• Started Funny Frank by Dick-King Smith.
  • Read Winnie the Pooh’s Easter by Bruce Talkington
  • Read many, many poems from My Poetry Book about spring, mud, birds…a little of everything.
  • Gabe and Lily have been doing lots of reading on their own. Gabe is currently on a Roal Dahl kick and picked up BFG and James and the Giant Peach for this week as well as finishing a “Choose Your Own Adventure” that dad has introduced him to as well as rereading Tales of a Fourth Grade Nothing. Lily is practicing hard in any spare moment on whatever book interests her. I see her reading improving everyday and she is wanting to be more grown up and read chapter books like Gabe. Her top pick for the week: A Pickle for a Nickel by Lilian Moore (a chapter book she borrowed from a friend.)
  • Gabe has been reading Where the Sidewalk Ends and memorizing his favorite poems.

Grammar & Writing & Phonics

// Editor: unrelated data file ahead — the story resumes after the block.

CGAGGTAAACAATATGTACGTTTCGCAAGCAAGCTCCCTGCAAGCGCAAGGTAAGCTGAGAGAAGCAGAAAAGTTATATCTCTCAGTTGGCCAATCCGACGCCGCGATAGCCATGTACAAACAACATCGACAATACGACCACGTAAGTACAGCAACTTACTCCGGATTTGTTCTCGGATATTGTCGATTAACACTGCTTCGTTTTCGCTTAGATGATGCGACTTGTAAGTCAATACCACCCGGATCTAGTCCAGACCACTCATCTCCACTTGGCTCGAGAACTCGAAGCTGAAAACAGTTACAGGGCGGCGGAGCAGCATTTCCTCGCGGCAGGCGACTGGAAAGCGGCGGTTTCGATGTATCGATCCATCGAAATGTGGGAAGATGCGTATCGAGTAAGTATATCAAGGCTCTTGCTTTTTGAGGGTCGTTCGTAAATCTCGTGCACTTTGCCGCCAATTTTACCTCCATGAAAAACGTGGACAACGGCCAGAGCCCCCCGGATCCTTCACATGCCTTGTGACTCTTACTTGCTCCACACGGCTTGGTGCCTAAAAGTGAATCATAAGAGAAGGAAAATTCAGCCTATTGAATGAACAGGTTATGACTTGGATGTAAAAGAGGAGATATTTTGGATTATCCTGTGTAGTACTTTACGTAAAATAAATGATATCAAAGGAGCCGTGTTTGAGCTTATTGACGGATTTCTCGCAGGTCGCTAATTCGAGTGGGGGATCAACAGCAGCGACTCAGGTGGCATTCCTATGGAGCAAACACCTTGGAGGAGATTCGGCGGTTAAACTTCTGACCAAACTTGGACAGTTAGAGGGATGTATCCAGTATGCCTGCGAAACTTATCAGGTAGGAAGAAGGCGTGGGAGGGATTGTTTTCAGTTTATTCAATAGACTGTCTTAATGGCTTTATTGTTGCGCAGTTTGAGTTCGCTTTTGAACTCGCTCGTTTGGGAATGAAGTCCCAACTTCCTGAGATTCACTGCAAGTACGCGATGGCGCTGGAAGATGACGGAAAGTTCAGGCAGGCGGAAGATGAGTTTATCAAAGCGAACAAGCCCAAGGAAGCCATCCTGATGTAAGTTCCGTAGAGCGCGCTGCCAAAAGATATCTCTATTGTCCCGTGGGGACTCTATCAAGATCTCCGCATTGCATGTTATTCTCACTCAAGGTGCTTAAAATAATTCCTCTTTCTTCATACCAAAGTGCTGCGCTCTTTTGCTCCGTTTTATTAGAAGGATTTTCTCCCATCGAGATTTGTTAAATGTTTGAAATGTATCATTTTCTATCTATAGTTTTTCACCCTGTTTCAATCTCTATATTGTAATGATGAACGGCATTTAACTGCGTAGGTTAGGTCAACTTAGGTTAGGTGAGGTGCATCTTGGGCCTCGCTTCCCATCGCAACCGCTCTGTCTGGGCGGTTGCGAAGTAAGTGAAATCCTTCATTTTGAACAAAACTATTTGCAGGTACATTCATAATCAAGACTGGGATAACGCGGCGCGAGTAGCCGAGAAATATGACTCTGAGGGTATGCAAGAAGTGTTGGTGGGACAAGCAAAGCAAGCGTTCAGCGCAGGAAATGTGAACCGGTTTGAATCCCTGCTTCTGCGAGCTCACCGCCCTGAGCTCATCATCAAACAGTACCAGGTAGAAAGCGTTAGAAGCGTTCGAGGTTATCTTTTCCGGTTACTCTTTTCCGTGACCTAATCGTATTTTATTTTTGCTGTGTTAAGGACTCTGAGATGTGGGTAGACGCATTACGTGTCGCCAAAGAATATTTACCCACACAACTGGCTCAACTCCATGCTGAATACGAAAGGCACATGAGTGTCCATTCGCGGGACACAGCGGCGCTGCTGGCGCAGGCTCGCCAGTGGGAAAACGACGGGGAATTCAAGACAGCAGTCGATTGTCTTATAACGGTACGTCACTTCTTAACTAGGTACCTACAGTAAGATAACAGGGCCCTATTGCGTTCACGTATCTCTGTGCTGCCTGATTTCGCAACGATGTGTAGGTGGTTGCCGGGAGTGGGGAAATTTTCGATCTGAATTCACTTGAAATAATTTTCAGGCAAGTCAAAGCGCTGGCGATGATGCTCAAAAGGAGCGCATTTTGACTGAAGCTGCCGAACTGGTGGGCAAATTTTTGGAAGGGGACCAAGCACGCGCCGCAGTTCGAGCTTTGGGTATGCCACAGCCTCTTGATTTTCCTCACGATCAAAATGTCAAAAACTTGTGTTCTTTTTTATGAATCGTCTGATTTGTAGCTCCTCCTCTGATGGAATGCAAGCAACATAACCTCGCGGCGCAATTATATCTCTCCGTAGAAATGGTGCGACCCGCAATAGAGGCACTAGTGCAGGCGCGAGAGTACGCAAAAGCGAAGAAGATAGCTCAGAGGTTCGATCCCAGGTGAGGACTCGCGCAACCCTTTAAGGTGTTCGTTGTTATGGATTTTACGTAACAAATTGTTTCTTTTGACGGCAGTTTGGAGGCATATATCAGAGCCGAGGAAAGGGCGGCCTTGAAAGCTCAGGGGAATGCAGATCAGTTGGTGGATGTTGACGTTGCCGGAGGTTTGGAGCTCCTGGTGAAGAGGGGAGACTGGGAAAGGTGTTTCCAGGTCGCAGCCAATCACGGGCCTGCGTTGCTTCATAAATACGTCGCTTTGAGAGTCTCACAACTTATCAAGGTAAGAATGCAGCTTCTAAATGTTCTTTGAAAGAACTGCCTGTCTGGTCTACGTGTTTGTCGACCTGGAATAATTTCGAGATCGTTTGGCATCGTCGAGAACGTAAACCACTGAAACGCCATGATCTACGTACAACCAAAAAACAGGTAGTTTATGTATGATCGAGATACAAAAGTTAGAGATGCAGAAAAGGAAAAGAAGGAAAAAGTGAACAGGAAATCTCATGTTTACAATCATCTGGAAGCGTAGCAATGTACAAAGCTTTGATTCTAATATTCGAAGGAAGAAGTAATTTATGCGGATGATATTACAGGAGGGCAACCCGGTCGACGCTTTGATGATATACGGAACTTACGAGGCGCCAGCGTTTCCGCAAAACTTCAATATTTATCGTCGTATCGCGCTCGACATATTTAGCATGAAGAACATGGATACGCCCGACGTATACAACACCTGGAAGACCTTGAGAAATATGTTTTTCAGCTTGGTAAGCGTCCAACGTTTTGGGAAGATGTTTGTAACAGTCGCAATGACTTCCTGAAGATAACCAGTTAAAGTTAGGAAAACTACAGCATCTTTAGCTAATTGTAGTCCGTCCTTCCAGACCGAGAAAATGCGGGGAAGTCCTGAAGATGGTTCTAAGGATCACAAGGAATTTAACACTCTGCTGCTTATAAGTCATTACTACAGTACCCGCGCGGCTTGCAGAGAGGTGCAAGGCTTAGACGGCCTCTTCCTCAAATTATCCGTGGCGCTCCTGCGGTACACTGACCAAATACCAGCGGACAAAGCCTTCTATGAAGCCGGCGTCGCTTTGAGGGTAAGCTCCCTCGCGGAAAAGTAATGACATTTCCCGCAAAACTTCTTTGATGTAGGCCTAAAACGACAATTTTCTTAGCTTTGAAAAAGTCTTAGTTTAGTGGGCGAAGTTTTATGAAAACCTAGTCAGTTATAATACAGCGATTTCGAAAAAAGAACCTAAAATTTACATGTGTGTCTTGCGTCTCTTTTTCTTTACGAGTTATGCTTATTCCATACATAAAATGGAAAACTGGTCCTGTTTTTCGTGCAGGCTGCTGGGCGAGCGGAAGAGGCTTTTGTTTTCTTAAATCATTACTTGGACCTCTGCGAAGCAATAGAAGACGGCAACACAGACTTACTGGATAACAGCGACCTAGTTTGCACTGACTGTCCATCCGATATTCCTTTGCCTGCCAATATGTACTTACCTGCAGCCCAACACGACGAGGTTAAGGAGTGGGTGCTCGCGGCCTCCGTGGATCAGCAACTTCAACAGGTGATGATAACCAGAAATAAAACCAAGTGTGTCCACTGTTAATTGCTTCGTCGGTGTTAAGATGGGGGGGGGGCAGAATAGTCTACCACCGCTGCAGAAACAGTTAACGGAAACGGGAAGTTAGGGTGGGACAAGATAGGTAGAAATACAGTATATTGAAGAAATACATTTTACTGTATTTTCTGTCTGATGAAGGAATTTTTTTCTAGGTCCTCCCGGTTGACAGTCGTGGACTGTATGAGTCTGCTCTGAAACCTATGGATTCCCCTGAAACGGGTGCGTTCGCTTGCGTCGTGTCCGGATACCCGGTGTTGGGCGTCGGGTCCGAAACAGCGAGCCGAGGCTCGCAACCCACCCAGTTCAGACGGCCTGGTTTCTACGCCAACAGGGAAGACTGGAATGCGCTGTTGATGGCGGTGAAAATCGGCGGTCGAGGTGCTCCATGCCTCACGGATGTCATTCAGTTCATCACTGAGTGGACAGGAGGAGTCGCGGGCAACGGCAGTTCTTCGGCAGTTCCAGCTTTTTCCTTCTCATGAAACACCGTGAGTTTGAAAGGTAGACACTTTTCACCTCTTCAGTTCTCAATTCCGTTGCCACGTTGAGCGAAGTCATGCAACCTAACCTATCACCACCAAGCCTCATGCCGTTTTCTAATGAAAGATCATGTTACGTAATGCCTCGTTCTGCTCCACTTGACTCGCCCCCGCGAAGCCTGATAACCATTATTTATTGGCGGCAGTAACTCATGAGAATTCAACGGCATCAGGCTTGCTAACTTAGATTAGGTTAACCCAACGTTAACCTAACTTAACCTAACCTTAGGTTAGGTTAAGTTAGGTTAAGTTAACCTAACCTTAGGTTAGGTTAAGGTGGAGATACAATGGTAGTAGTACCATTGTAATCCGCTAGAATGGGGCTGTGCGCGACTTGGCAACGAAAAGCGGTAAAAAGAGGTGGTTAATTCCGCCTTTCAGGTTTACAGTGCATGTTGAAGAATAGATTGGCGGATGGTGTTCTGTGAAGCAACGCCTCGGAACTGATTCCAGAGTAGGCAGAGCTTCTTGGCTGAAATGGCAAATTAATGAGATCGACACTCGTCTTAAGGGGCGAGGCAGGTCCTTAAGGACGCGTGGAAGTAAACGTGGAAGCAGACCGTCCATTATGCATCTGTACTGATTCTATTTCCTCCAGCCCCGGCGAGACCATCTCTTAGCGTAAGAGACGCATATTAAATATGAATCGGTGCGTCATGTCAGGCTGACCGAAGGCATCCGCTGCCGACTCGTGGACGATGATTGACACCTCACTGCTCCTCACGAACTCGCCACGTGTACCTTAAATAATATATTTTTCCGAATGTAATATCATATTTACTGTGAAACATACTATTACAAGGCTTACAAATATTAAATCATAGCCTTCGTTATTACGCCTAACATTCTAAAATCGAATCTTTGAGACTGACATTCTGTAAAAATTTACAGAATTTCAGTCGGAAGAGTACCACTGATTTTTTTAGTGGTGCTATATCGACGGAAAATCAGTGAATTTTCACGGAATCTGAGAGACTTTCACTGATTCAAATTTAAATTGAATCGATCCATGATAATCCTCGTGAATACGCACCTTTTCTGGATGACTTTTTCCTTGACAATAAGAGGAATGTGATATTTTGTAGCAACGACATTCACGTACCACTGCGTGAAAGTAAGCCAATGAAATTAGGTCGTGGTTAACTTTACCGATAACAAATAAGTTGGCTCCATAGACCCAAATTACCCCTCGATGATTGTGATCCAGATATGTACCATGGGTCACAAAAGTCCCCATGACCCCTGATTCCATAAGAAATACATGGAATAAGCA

• Gabe and Lily both did copywork to improve penmanship (see History above). Lily also finished her Kumon: Uppercase Letters book and worked some in her Kumon: Lowercase Letters book. Gabe is doing extremely well with his cursive. Although, he has naturally good penmanship.
  • Lily also used the Kumon letter cards and practice paper to particularly work on the capital ‘N’ (as she is still doing it backwards) and the lowercase ‘g’ (getting the tail below the line).
  • Gabe worked in his Language Lessons book with sentence combining and how to break up run-on sentences.
  • Lily worked in her Language Lessons book with more phonics work, copywork, reading practice, sentence practice, and poetry with picture narrations.
  • Luc worked on phonics intensively. He sat down and practiced Hop on Pop with me and we also played a phonics game together. He worked with the Kumon letter cards and short word vowel cards almost daily. Him and Delilah both watched Talking Words Factory several times and are enamored of the sticky-icky-rama vowel machine.
  • Gabe was asked to do a short essay by dad on 6 things that he will not be mastered by.
  • Gabe dictated to me a first draft narration for his independent history reading and we will be using next week as a chance to practice editing, using editing marks, when to use pronouns, and when to break up paragraphs.